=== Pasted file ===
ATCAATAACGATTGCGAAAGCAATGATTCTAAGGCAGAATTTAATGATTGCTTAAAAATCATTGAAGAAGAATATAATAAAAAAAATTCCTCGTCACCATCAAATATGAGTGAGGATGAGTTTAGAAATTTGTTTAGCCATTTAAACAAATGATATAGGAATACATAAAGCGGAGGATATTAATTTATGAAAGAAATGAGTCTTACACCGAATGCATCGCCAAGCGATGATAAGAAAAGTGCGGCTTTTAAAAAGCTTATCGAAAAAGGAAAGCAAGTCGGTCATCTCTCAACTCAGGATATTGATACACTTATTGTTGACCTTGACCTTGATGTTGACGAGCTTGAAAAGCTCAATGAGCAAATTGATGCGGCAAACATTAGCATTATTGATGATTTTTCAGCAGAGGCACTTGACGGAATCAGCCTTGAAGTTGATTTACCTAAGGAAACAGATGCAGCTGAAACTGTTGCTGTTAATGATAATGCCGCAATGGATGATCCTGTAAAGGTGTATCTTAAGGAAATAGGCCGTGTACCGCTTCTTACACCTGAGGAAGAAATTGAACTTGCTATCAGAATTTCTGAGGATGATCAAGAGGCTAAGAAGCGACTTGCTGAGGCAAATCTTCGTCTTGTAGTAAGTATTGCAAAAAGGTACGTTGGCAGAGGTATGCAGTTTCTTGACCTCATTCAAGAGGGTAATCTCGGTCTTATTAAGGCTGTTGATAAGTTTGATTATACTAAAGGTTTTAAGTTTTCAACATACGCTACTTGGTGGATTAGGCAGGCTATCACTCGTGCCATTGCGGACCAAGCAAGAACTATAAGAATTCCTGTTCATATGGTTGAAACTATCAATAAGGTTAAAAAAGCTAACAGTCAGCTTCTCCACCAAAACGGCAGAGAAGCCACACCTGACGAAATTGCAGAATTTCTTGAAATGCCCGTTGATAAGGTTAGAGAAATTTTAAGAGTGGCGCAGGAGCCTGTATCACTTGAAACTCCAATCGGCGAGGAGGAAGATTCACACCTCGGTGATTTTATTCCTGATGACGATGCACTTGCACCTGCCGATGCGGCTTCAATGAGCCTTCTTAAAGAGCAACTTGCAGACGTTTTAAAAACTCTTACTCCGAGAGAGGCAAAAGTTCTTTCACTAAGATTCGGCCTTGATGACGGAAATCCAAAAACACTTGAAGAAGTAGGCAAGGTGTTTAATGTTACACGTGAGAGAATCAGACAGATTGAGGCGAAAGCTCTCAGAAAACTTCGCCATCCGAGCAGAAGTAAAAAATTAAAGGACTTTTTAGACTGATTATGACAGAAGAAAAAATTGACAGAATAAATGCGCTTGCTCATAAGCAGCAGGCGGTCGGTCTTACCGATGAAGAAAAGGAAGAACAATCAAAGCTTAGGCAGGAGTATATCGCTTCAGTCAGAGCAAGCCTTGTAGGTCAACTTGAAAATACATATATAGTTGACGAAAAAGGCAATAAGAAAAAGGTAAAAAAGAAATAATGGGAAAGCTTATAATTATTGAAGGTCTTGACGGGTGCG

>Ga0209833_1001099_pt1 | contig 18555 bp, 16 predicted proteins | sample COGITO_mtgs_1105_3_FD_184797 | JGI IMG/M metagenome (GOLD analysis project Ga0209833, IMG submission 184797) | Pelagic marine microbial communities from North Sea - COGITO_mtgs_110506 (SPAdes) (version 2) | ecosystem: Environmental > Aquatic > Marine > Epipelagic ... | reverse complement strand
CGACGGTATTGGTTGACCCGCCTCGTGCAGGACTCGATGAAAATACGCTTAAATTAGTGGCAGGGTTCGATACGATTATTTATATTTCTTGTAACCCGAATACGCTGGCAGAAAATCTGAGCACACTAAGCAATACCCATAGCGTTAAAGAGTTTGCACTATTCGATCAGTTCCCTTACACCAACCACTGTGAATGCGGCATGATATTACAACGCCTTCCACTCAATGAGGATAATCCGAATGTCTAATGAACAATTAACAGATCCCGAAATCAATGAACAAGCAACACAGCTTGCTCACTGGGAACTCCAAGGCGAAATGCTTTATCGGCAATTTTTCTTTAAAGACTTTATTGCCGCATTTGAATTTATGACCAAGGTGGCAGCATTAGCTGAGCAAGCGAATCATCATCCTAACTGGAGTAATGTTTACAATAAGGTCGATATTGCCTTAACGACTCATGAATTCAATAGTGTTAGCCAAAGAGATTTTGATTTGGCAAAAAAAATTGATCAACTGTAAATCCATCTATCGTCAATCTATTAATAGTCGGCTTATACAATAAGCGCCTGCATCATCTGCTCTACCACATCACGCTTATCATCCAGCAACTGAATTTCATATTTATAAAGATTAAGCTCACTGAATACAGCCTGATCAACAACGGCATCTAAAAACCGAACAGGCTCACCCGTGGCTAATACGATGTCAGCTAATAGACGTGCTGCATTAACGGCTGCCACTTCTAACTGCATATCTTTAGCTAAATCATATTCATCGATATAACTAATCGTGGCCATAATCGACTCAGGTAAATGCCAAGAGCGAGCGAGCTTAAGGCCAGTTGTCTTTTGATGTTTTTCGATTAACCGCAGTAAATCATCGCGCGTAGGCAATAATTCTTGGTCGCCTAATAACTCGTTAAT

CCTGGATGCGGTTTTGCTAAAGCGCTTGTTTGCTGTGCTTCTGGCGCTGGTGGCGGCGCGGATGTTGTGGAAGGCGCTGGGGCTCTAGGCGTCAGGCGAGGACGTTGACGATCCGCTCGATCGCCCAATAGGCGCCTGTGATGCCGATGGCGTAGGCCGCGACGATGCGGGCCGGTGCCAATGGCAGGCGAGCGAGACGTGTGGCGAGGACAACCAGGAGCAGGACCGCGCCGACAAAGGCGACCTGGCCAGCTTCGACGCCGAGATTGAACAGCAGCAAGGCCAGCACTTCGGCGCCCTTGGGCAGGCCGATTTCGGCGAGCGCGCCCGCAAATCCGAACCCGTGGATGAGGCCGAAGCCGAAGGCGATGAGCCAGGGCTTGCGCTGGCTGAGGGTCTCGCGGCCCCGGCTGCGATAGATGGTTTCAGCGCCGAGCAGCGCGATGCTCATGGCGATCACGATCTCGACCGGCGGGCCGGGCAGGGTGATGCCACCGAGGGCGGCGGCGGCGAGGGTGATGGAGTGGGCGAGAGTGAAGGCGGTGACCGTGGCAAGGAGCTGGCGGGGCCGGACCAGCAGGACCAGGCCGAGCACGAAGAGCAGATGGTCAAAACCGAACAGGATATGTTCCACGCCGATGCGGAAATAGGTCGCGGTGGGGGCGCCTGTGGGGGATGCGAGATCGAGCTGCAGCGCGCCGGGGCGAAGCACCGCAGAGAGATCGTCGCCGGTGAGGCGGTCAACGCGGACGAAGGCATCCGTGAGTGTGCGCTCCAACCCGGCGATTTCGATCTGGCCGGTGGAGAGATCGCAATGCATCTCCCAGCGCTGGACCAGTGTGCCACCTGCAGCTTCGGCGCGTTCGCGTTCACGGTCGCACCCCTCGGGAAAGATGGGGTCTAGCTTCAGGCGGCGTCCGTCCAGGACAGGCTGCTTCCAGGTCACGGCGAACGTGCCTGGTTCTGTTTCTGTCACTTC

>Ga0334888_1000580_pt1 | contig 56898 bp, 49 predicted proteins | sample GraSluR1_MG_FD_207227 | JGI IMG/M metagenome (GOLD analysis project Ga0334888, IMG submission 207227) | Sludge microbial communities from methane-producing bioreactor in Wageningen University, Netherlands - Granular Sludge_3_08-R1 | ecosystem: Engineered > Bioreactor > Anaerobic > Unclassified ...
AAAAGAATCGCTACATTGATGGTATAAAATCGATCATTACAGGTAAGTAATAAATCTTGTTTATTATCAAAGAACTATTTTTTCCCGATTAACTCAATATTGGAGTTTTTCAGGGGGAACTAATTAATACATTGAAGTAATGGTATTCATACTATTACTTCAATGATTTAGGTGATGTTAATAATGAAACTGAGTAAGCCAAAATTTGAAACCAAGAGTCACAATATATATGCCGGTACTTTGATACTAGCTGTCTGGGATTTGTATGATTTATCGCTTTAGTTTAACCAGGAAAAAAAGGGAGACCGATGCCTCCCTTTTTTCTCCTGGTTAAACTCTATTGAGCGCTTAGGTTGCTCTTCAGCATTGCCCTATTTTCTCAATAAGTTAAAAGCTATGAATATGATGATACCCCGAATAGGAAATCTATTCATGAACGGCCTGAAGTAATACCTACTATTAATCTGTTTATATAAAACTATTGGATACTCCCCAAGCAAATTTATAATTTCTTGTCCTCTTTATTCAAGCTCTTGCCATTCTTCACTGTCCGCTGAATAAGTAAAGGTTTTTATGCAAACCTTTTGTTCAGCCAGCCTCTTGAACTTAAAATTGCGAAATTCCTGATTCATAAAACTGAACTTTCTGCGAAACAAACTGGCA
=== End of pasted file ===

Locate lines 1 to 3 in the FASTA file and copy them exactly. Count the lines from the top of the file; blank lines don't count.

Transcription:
ATCAATAACGATTGCGAAAGCAATGATTCTAAGGCAGAATTTAATGATTGCTTAAAAATCATTGAAGAAGAATATAATAAAAAAAATTCCTCGTCACCATCAAATATGAGTGAGGATGAGTTTAGAAATTTGTTTAGCCATTTAAACAAATGATATAGGAATACATAAAGCGGAGGATATTAATTTATGAAAGAAATGAGTCTTACACCGAATGCATCGCCAAGCGATGATAAGAAAAGTGCGGCTTTTAAAAAGCTTATCGAAAAAGGAAAGCAAGTCGGTCATCTCTCAACTCAGGATATTGATACACTTATTGTTGACCTTGACCTTGATGTTGACGAGCTTGAAAAGCTCAATGAGCAAATTGATGCGGCAAACATTAGCATTATTGATGATTTTTCAGCAGAGGCACTTGACGGAATCAGCCTTGAAGTTGATTTACCTAAGGAAACAGATGCAGCTGAAACTGTTGCTGTTAATGATAATGCCGCAATGGATGATCCTGTAAAGGTGTATCTTAAGGAAATAGGCCGTGTACCGCTTCTTACACCTGAGGAAGAAATTGAACTTGCTATCAGAATTTCTGAGGATGATCAAGAGGCTAAGAAGCGACTTGCTGAGGCAAATCTTCGTCTTGTAGTAAGTATTGCAAAAAGGTACGTTGGCAGAGGTATGCAGTTTCTTGACCTCATTCAAGAGGGTAATCTCGGTCTTATTAAGGCTGTTGATAAGTTTGATTATACTAAAGGTTTTAAGTTTTCAACATACGCTACTTGGTGGATTAGGCAGGCTATCACTCGTGCCATTGCGGACCAAGCAAGAACTATAAGAATTCCTGTTCATATGGTTGAAACTATCAATAAGGTTAAAAAAGCTAACAGTCAGCTTCTCCACCAAAACGGCAGAGAAGCCACACCTGACGAAATTGCAGAATTTCTTGAAATGCCCGTTGATAAGGTTAGAGAAATTTTAAGAGTGGCGCAGGAGCCTGTATCACTTGAAACTCCAATCGGCGAGGAGGAAGATTCACACCTCGGTGATTTTATTCCTGATGACGATGCACTTGCACCTGCCGATGCGGCTTCAATGAGCCTTCTTAAAGAGCAACTTGCAGACGTTTTAAAAACTCTTACTCCGAGAGAGGCAAAAGTTCTTTCACTAAGATTCGGCCTTGATGACGGAAATCCAAAAACACTTGAAGAAGTAGGCAAGGTGTTTAATGTTACACGTGAGAGAATCAGACAGATTGAGGCGAAAGCTCTCAGAAAACTTCGCCATCCGAGCAGAAGTAAAAAATTAAAGGACTTTTTAGACTGATTATGACAGAAGAAAAAATTGACAGAATAAATGCGCTTGCTCATAAGCAGCAGGCGGTCGGTCTTACCGATGAAGAAAAGGAAGAACAATCAAAGCTTAGGCAGGAGTATATCGCTTCAGTCAGAGCAAGCCTTGTAGGTCAACTTGAAAATACATATATAGTTGACGAAAAAGGCAATAAGAAAAAGGTAAAAAAGAAATAATGGGAAAGCTTATAATTATTGAAGGTCTTGACGGGTGCG

>Ga0209833_1001099_pt1 | contig 18555 bp, 16 predicted proteins | sample COGITO_mtgs_1105_3_FD_184797 | JGI IMG/M metagenome (GOLD analysis project Ga0209833, IMG submission 184797) | Pelagic marine microbial communities from North Sea - COGITO_mtgs_110506 (SPAdes) (version 2) | ecosystem: Environmental > Aquatic > Marine > Epipelagic ... | reverse complement strand
CGACGGTATTGGTTGACCCGCCTCGTGCAGGACTCGATGAAAATACGCTTAAATTAGTGGCAGGGTTCGATACGATTATTTATATTTCTTGTAACCCGAATACGCTGGCAGAAAATCTGAGCACACTAAGCAATACCCATAGCGTTAAAGAGTTTGCACTATTCGATCAGTTCCCTTACACCAACCACTGTGAATGCGGCATGATATTACAACGCCTTCCACTCAATGAGGATAATCCGAATGTCTAATGAACAATTAACAGATCCCGAAATCAATGAACAAGCAACACAGCTTGCTCACTGGGAACTCCAAGGCGAAATGCTTTATCGGCAATTTTTCTTTAAAGACTTTATTGCCGCATTTGAATTTATGACCAAGGTGGCAGCATTAGCTGAGCAAGCGAATCATCATCCTAACTGGAGTAATGTTTACAATAAGGTCGATATTGCCTTAACGACTCATGAATTCAATAGTGTTAGCCAAAGAGATTTTGATTTGGCAAAAAAAATTGATCAACTGTAAATCCATCTATCGTCAATCTATTAATAGTCGGCTTATACAATAAGCGCCTGCATCATCTGCTCTACCACATCACGCTTATCATCCAGCAACTGAATTTCATATTTATAAAGATTAAGCTCACTGAATACAGCCTGATCAACAACGGCATCTAAAAACCGAACAGGCTCACCCGTGGCTAATACGATGTCAGCTAATAGACGTGCTGCATTAACGGCTGCCACTTCTAACTGCATATCTTTAGCTAAATCATATTCATCGATATAACTAATCGTGGCCATAATCGACTCAGGTAAATGCCAAGAGCGAGCGAGCTTAAGGCCAGTTGTCTTTTGATGTTTTTCGATTAACCGCAGTAAATCATCGCGCGTAGGCAATAATTCTTGGTCGCCTAATAACTCGTTAAT